Tim McDonnell

Tim McDonnell

Climate Desk Associate Producer

Tim McDonnell joined Climate Desk after stints at Mother Jones and Sierra magazine. He remains a cheerful guy despite covering climate change all the time. Originally from Tucson, Tim loves tortillas and epic walks.

Get my RSS |

Republicans Are Very Mad About Obama's Keystone XL Decision

| Fri Nov. 6, 2015 2:12 PM EST

Friday morning, after years of heated battles between environmentalists and Republicans, President Barack Obama announced that he is rejecting the Keystone XL pipeline.

In a speech, the president criticized both supporters and detractors of the pipeline from placing too much emphasis on a project that, according to the State Department's analysis, would neither create many jobs nor ruin the climate if approved. Still, reactions to his decision from Republicans in Congress and the 2016 presidential primary were swift and terrible.

On the other side of the aisle, Democratic candidates were quick to praise the decision:

Notably absent, so far, is a reaction from Hillary Clinton. She only recently took a public position against the pipeline, after years of dodging the question.

UPDATE 3:30pm ET: A couple latecomers:

Advertise on MotherJones.com

Here's What You Need to Know About President Obama's Decision to Reject the Keystone XL Pipeline

| Fri Nov. 6, 2015 11:06 AM EST

In the year’s biggest victory for environmentalists, President Barack Obama announced Friday that he will reject an application from Canadian company TransCanada to construct the Keystone XL pipeline.

The pipeline, which would allow crude oil from Canada’s oil sands to reach ports and refineries in the US, has been a major controversy for Obama ever since he took office. The White House spent years deliberating on the issue. During that time, environmental groups accused Obama of not backing up his rhetoric on climate change with real action, and Republicans in Congress accused him of blocking a job-creating infrastructure project.

In his announcement today, the president said the State Department’s analysis had shown the pipeline would not significantly benefit the US economy.

"The State Department has decided that the Keystone XL pipeline would not serve the national interests of the United States. I agree with that decision," Obama said.

The timing of the announcement is significant, as it comes just weeks before the beginning of major international climate negotiations in Paris. Obama’s decision will "reverberate" with other countries and sends a strong message that the United States is serious about taking action to stop climate change, said Jennifer Morgan, director of the global climate program at the World Resources Institute.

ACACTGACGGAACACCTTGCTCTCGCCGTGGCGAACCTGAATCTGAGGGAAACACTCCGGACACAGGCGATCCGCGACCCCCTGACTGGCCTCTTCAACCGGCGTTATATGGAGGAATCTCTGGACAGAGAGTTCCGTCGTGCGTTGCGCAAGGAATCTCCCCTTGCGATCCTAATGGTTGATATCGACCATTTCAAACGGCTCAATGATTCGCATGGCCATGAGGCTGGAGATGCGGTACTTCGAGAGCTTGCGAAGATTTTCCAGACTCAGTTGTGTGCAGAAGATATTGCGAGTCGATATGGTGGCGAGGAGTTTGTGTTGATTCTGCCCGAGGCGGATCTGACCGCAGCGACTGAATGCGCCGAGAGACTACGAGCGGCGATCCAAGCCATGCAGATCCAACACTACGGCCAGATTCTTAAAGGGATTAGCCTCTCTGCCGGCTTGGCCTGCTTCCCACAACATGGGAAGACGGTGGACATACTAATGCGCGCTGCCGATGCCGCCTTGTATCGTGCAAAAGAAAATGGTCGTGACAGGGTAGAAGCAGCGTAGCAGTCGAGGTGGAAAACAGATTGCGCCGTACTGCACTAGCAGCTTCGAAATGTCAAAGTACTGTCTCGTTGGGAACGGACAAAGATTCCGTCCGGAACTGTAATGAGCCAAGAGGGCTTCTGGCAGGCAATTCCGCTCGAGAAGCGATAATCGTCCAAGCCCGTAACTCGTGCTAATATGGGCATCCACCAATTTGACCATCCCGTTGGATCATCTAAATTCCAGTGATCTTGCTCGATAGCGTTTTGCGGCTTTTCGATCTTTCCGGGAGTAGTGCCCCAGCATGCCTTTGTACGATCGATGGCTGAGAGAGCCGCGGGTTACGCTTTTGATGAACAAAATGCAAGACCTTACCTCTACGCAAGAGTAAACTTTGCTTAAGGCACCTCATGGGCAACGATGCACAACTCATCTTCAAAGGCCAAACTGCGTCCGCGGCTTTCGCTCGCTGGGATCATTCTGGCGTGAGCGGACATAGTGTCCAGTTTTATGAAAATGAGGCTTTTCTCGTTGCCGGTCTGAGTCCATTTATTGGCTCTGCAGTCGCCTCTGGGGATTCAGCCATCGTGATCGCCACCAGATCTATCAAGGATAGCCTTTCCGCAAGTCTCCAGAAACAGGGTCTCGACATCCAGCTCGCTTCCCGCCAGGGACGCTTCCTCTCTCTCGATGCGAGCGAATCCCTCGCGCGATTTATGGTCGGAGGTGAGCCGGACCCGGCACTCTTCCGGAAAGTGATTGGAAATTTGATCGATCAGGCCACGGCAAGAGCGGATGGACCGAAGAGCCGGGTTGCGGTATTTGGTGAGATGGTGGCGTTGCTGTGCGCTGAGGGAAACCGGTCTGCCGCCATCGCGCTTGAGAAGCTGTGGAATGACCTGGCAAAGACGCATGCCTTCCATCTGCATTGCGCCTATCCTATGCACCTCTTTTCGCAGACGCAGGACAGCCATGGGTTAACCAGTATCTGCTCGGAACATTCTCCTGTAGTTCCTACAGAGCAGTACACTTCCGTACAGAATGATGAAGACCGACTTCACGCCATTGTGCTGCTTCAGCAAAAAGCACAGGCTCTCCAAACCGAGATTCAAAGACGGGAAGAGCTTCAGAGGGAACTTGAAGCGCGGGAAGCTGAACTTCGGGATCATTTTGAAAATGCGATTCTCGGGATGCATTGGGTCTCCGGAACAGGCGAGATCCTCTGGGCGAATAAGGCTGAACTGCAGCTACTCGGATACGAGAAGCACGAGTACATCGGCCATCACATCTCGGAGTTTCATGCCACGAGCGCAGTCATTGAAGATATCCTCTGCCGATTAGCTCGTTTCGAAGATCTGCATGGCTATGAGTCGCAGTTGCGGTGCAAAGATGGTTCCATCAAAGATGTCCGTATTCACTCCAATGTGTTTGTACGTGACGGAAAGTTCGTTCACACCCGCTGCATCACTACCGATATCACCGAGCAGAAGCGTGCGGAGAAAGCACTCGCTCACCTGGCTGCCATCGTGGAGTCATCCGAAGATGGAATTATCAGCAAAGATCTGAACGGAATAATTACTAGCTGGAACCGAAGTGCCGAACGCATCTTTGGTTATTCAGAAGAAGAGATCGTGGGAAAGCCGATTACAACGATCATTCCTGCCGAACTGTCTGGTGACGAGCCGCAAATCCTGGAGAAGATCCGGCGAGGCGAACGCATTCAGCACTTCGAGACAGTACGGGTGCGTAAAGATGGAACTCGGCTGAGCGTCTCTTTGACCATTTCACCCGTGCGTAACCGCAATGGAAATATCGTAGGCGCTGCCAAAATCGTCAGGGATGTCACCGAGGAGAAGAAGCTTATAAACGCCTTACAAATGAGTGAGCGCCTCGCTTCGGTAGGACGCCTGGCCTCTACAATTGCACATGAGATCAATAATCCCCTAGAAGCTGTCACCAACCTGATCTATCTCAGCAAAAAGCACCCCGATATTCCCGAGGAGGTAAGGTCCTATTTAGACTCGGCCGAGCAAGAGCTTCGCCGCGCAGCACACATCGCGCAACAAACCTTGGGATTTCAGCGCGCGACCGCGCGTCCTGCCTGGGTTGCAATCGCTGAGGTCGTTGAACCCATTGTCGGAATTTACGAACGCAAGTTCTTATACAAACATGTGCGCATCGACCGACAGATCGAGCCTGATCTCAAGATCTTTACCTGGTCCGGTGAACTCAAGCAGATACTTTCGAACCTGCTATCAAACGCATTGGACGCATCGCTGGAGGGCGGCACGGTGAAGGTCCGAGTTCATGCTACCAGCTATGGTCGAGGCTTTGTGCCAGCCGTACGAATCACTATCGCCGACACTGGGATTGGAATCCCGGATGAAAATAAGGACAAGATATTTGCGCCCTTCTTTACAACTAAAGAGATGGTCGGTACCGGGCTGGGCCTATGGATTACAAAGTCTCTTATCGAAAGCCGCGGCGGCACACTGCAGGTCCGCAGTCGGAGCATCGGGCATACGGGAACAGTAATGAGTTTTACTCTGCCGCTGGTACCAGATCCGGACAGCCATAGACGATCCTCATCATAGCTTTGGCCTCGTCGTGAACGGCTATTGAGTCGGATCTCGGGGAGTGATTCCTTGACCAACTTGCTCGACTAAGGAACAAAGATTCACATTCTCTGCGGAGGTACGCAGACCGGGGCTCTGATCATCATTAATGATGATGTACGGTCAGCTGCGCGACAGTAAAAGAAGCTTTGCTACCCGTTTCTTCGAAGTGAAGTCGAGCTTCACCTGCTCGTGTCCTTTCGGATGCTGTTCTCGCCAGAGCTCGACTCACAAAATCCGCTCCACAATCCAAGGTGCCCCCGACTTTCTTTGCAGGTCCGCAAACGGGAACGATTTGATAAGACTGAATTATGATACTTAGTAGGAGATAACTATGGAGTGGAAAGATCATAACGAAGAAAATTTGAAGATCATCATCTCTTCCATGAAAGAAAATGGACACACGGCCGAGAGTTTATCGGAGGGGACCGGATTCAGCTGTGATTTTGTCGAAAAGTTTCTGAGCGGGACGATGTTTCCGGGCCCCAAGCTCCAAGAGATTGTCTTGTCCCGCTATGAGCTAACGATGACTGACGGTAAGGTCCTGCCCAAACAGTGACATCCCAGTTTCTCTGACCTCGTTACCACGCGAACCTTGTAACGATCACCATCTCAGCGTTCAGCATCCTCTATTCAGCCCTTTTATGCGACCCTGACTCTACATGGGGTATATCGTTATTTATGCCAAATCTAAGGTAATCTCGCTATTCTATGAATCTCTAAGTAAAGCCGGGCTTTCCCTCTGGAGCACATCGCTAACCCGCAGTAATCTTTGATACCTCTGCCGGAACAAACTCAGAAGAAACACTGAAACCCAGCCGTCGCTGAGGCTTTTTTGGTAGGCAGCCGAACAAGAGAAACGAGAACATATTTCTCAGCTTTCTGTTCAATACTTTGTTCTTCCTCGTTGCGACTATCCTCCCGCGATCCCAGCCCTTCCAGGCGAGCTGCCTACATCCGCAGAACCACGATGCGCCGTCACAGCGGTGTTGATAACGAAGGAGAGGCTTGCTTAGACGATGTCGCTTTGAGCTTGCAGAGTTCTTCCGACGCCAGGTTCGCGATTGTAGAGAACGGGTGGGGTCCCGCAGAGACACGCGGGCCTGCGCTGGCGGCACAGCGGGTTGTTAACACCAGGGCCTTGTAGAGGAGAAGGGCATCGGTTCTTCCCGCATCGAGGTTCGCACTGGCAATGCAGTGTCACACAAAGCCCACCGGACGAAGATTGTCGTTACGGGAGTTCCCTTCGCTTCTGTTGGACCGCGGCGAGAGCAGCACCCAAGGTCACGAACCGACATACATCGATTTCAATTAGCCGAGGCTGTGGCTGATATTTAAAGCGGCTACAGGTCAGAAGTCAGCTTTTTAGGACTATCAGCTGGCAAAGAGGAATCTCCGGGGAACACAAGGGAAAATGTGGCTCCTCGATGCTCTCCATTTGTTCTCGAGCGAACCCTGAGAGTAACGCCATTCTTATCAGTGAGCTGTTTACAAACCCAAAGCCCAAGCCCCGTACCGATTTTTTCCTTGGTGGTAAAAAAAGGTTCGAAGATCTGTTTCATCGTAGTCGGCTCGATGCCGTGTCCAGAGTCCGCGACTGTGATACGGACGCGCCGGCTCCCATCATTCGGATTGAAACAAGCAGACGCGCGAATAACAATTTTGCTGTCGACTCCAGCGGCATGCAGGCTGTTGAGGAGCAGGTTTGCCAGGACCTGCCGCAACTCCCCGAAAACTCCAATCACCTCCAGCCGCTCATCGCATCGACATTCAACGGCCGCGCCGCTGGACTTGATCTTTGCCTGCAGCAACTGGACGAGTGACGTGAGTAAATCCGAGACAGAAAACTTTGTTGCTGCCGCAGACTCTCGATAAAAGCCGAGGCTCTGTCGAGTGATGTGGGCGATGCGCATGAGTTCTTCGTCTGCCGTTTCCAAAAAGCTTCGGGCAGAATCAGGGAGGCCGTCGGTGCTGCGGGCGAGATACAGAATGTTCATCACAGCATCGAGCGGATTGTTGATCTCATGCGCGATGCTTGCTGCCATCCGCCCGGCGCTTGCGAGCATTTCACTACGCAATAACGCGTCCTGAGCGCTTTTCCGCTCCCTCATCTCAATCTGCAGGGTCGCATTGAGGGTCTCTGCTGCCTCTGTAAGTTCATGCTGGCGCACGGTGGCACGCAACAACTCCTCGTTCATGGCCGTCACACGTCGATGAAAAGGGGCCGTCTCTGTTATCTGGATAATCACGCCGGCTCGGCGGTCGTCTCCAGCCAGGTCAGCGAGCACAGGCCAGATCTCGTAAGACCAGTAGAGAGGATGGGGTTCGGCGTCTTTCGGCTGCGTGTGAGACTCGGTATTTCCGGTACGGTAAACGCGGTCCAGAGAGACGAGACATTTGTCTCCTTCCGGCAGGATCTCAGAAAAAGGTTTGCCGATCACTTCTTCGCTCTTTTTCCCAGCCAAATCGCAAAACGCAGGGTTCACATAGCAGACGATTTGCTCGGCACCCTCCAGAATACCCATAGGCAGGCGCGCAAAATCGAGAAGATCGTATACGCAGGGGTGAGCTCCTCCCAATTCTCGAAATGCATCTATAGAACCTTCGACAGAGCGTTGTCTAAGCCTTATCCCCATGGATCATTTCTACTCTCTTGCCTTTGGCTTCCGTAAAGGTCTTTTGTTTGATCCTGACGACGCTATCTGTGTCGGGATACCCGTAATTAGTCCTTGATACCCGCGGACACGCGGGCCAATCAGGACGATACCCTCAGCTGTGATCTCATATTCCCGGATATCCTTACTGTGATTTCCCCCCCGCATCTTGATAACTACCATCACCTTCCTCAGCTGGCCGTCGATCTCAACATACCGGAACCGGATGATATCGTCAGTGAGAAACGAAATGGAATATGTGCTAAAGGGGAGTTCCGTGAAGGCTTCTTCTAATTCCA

Obama said that pipeline had been given an "overinflated role in the political discourse" by both its supporters and detractors. Still, he framed his decision as a key element of his climate legacy.

"America is now a global leader when it comes to taking serious action to fight climate change," he said. "Today we continue to lead by example."

Watch the full speech below:

This post has been updated.

Republicans Are Going To Hate This Chart

| Wed Nov. 4, 2015 11:38 AM EST
Yale Project on Climate Change Communication

Two weeks ago, President Barack Obama's signature climate action plan was formally published. The new regulations will require many states to reduce their use of coal, the dirtiest form of energy, in an effort to slash greenhouse gas emissions from the power sector by about a third by 2030. Almost immediately, the plan came under a barrage of legal attacks from two dozen coal-dependent states, almost all led by Republican governors and attorneys general. Meanwhile, Republican members of Congress introduced legislation to overturn the plan.

On Tuesday, after the House of Representatives resolution was approved in committee, Rep. Joe Barton (R-Texas) claimed a victory for all Americans. The vote, he said, shows that "the American people are not happy with President Obama's climate change policy."

Except that, they kind of are happy about it. That's according to new polling by Yale University's Project on Climate Change Communication, which found that 61 percent of residents in the states suing the Obama administration support tight limits on emissions from coal-fired power plants. Individual state results are listed in the table above. Even in Kentucky, home to the plan's biggest opponent, Senate Majority Leader Mitch McConnell (R), most residents support the plan.

Makes you wonder whose interests all these governors, attorneys general, and legislators are really representing.

Fri Sep. 27, 2013 2:00 PM EDT
Fri Aug. 9, 2013 5:00 AM EDT
Tue Aug. 6, 2013 2:49 PM EDT
Mon Jul. 1, 2013 12:38 PM EDT
Tue Jun. 25, 2013 10:56 AM EDT
Fri Jun. 21, 2013 12:13 PM EDT
Thu May. 16, 2013 5:00 AM EDT
Fri May. 10, 2013 5:01 PM EDT
Wed May. 1, 2013 12:39 PM EDT
Mon Apr. 29, 2013 2:34 PM EDT
Sat Apr. 27, 2013 5:00 AM EDT
Mon Apr. 22, 2013 5:08 PM EDT
Wed Apr. 3, 2013 5:00 AM EDT
Mon Apr. 1, 2013 5:00 AM EDT
Mon Mar. 11, 2013 3:52 PM EDT
Wed Mar. 6, 2013 2:56 PM EST
Tue Mar. 5, 2013 3:04 PM EST
Fri Mar. 1, 2013 6:06 AM EST
Fri Feb. 8, 2013 11:18 AM EST
Thu Feb. 7, 2013 6:06 AM EST
Wed Feb. 6, 2013 6:06 AM EST
Thu Jan. 31, 2013 3:22 PM EST
Tue Jan. 29, 2013 5:34 PM EST